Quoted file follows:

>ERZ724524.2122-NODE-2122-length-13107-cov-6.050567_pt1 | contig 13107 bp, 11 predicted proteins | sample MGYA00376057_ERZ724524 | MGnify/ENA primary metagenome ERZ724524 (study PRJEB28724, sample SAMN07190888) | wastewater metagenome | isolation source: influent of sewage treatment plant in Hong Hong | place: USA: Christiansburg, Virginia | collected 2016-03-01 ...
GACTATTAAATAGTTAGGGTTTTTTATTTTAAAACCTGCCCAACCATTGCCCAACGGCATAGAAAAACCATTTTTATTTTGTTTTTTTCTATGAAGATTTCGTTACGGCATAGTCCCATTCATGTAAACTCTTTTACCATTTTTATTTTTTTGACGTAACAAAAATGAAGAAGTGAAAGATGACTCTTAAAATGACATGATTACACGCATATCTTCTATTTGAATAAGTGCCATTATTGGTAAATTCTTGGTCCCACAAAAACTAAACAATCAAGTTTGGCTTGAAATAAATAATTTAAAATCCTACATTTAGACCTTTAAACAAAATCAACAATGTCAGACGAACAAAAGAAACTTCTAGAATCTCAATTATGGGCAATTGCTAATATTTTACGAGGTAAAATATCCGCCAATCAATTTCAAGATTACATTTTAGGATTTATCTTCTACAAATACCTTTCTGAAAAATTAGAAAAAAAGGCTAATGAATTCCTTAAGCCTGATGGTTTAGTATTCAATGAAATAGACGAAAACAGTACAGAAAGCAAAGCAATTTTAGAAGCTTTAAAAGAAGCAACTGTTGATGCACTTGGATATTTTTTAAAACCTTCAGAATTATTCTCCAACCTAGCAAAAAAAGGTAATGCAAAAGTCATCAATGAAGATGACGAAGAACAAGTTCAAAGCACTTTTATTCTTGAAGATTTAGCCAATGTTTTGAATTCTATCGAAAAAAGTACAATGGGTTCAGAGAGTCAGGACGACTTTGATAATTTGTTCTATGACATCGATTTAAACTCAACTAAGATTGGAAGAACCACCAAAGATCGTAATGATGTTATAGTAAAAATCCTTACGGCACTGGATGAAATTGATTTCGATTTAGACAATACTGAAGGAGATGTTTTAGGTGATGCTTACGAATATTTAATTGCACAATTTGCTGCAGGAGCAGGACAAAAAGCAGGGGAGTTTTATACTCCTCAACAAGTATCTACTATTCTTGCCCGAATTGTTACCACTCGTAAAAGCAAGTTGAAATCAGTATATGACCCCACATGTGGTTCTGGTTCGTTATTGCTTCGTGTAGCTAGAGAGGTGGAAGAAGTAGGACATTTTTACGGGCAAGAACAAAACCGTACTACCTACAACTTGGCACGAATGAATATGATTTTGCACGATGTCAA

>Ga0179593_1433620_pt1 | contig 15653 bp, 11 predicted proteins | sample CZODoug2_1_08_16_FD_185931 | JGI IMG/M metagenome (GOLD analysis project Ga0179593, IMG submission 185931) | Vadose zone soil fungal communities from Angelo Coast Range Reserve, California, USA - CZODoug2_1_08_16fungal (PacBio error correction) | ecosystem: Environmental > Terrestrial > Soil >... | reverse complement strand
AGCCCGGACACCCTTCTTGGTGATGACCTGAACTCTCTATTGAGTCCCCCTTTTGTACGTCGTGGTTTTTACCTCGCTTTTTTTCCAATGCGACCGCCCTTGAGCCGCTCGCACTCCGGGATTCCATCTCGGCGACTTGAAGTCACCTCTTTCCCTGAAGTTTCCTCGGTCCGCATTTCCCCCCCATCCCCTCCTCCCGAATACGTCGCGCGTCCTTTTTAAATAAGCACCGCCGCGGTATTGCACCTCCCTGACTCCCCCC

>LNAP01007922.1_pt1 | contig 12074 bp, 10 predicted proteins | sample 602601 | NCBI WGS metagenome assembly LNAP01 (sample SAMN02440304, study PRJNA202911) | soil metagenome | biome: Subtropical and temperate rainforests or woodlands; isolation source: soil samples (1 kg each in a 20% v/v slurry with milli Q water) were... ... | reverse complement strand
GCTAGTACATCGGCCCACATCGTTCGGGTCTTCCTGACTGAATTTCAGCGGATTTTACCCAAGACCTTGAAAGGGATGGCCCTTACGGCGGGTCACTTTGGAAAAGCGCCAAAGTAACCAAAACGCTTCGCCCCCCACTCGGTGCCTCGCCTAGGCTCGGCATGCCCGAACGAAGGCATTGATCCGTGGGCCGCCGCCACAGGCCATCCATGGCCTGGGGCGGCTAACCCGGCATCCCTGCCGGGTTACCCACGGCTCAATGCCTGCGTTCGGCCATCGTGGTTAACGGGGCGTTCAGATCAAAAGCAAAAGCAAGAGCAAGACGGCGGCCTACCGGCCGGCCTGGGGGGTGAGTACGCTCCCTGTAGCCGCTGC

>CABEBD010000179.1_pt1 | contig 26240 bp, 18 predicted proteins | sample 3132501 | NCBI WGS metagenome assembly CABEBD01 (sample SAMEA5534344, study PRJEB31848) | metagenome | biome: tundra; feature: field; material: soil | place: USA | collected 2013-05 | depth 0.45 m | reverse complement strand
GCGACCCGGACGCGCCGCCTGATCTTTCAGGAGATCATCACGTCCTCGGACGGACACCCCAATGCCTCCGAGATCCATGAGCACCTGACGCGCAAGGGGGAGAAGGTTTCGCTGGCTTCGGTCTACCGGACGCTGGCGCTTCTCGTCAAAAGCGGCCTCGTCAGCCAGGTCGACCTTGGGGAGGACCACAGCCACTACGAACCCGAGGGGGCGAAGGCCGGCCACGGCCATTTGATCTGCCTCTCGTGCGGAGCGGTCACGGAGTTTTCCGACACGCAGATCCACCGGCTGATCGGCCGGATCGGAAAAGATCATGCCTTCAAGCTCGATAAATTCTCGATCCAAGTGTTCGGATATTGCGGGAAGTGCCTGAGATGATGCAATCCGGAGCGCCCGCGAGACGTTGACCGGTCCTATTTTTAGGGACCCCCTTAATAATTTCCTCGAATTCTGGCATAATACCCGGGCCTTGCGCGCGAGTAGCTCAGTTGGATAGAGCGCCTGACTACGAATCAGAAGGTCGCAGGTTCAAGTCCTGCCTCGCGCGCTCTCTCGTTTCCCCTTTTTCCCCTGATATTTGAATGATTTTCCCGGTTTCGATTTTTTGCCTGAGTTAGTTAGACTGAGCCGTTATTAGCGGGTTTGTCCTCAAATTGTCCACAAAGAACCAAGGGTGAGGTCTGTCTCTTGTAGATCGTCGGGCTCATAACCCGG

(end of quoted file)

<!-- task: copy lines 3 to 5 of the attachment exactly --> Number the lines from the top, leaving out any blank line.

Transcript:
>Ga0179593_1433620_pt1 | contig 15653 bp, 11 predicted proteins | sample CZODoug2_1_08_16_FD_185931 | JGI IMG/M metagenome (GOLD analysis project Ga0179593, IMG submission 185931) | Vadose zone soil fungal communities from Angelo Coast Range Reserve, California, USA - CZODoug2_1_08_16fungal (PacBio error correction) | ecosystem: Environmental > Terrestrial > Soil >... | reverse complement strand
AGCCCGGACACCCTTCTTGGTGATGACCTGAACTCTCTATTGAGTCCCCCTTTTGTACGTCGTGGTTTTTACCTCGCTTTTTTTCCAATGCGACCGCCCTTGAGCCGCTCGCACTCCGGGATTCCATCTCGGCGACTTGAAGTCACCTCTTTCCCTGAAGTTTCCTCGGTCCGCATTTCCCCCCCATCCCCTCCTCCCGAATACGTCGCGCGTCCTTTTTAAATAAGCACCGCCGCGGTATTGCACCTCCCTGACTCCCCCC

>LNAP01007922.1_pt1 | contig 12074 bp, 10 predicted proteins | sample 602601 | NCBI WGS metagenome assembly LNAP01 (sample SAMN02440304, study PRJNA202911) | soil metagenome | biome: Subtropical and temperate rainforests or woodlands; isolation source: soil samples (1 kg each in a 20% v/v slurry with milli Q water) were... ... | reverse complement strand